News & Comment

  • News & Views |

    State-of-the-art quantum simulations predict that solvent molecules may partner with a solute in solution to form stable chemically distinct coordination species that interconvert from one to another. The solvent would thus be directly implicated in chemical reactions.

    • Gilles H. Peslherbe
  • News & Views |

    Specific forms of nitrogen doping can endow carbon-based metal-free materials with electrocatalytic activity. Now, introducing sp-hybridized nitrogen atoms into some acetylenic sites of ultra-thin graphdiyne — a highly π-conjugated lamellar carbon allotrope — has led to excellent oxygen reduction reaction activity.

    • Yao Zheng
    •  & Shi-Zhang Qiao
  • In Your Element |

    Taye Demissie relates unununium’s unusually smooth route to roentgenium, and how predicting its properties relies on relativistic calculations.

    • Taye B. Demissie
  • News & Views |

    A new pyrrolysyl-tRNA synthetase/PyltRNA (PylRS/PyltRNA) pair that is mutually orthogonal to existing PylRS/PyltRNA pairs has now been discovered and optimized. This system could enable the site-specific incorporation of a greater number of distinct non-canonical amino acids into a protein.

    • William S. C. Ngai
    •  & Peng R. Chen
  • News & Views |

    Potassium channels rapidly move K+ ions across cell membranes while blocking Na+, but how these two effects are achieved simultaneously has remained unclear. Now, extensive molecular simulations show a single mechanism that features fully dehydrated ions can explain both rapid transport and impeccable selectivity.

    • Ben Corry
  • News & Views |

    Enzymes can perform various biological functions because of their delicately and precisely organized structures. Now, simple inorganic nanoparticles with a rationally designed recognition capability can mimic restriction enzymes and selectively cut specific DNA sequences.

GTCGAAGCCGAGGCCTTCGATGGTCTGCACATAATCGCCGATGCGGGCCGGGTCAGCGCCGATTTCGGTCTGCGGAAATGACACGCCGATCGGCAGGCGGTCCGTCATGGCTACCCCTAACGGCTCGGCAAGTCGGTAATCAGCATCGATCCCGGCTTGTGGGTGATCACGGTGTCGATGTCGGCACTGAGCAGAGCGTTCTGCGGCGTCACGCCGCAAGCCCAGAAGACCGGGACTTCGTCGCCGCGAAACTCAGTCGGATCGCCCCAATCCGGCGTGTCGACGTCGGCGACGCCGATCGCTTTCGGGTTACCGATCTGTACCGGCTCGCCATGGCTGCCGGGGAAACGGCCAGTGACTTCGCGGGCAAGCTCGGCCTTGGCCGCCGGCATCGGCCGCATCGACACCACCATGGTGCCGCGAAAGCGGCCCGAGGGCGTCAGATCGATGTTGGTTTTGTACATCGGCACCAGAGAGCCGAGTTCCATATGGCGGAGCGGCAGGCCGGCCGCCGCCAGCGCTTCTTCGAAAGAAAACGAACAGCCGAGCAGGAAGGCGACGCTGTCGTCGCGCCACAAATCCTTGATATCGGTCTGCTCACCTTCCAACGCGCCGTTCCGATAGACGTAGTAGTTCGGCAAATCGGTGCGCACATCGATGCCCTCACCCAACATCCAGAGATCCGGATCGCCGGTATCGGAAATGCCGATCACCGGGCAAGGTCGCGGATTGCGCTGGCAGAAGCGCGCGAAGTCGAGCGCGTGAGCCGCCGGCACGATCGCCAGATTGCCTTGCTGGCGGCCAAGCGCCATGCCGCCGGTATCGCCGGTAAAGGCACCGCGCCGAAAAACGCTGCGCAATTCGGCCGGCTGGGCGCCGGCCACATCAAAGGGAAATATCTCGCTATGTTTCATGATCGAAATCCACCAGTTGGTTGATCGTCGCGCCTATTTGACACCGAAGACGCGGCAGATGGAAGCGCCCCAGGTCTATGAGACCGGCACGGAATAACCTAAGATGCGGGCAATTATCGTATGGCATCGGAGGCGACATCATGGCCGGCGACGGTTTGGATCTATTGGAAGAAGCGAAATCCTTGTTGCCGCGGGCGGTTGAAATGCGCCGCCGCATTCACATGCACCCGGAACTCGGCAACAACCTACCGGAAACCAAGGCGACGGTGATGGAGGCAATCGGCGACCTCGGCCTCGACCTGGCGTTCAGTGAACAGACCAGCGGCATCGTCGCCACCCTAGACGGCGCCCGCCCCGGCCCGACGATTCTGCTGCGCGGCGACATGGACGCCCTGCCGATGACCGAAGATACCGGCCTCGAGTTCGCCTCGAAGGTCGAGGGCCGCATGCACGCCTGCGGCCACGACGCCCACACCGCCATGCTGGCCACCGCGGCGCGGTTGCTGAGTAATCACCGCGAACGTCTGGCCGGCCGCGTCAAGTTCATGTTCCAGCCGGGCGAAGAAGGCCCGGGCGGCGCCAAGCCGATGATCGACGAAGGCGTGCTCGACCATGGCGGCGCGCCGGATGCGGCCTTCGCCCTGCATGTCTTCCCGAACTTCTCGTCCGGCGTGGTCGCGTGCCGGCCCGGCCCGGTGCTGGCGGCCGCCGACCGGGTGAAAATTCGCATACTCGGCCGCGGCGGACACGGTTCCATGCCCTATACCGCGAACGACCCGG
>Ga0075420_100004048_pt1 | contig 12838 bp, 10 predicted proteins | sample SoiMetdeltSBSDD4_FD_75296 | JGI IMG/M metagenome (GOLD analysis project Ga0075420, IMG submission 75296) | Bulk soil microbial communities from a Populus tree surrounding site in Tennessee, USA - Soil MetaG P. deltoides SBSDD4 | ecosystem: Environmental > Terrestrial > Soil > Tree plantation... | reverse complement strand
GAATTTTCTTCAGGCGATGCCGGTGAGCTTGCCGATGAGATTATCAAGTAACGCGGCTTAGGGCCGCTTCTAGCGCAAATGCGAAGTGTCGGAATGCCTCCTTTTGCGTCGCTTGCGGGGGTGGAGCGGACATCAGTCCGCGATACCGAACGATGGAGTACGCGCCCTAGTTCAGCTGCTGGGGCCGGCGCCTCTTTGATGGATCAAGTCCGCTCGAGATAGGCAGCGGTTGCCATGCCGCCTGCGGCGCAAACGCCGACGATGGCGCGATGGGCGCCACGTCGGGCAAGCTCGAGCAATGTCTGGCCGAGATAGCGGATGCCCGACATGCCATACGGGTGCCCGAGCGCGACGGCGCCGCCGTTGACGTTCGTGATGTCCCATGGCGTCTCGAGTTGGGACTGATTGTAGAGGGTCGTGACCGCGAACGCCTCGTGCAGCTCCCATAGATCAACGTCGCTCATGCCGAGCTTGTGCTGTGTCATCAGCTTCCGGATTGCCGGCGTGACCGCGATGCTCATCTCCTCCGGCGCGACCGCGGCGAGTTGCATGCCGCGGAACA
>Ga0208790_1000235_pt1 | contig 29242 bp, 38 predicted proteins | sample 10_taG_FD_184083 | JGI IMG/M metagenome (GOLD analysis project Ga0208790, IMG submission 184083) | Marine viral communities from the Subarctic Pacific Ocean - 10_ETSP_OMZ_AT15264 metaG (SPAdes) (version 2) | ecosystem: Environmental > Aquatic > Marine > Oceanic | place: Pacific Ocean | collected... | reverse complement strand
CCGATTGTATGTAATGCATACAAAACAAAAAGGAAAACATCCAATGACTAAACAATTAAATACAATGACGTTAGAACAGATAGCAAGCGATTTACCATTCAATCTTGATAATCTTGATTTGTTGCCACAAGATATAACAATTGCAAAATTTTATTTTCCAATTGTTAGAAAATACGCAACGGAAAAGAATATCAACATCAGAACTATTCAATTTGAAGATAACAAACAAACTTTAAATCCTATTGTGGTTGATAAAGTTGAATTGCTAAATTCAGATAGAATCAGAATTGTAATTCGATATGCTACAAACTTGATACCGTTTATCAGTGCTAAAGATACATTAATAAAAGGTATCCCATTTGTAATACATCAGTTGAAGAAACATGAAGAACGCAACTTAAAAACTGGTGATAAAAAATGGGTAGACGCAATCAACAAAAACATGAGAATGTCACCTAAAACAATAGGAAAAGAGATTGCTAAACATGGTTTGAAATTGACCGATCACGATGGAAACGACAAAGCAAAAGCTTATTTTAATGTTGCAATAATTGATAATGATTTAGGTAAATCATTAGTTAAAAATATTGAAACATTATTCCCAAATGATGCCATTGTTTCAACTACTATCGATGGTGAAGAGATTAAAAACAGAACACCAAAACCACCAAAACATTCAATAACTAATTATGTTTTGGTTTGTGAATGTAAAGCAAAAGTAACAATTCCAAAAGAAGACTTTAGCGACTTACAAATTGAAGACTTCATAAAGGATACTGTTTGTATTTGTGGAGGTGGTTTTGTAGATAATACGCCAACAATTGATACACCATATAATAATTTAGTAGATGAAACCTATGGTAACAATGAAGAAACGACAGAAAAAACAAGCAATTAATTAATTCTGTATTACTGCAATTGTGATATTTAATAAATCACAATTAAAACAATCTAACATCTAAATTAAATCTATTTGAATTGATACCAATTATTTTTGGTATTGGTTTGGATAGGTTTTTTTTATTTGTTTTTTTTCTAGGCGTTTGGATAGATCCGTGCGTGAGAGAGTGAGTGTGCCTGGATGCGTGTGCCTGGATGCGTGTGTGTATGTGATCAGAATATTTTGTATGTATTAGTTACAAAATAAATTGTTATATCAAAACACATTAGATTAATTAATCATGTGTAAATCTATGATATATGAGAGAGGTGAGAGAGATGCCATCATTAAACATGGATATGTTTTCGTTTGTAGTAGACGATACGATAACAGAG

• Aleksandar P. Ivanov
    •  & Joshua B. Edel
  • In Your Element |

    Vikki Cantrill tells the story of element 88’s discovery and how its glowing reputation eventually faded.

    • Vikki Cantrill
  • Thesis |

    Bruce C. Gibb takes us on a journey through the physical and chemical evolution of planet Earth and suggests that the reverse Hofmeister effect, the phenomenon whereby poorly solvated ions associate in water, could be a powerful driving force towards the first hint of life on the rock we call home.

    • Bruce C. Gibb
  • In Your Element |

    Kit Chapman explores the voyage to the discovery of element 118, the pioneer chemist it is named after, and false claims made along the way.

    • Kit Chapman
  • News & Views |

    Sodium chloride phases with unconventional non-1:1 stoichiometries are known to exist under high-pressure conditions. Now, Na2Cl and Na3Cl two-dimensional crystals have been obtained under ambient conditions, on graphene surfaces, from dilute solutions.

    • Artem R. Oganov
  • Editorial |

    Encoded chemical libraries can be used to screen a vast array of compounds against a protein target to identify potent binders. A collection of articles in this issue discuss different methods to increase the chemical space sampled by encoded macrocycle libraries and the advantages that such libraries offer for discovering new drug leads.

  • Thesis |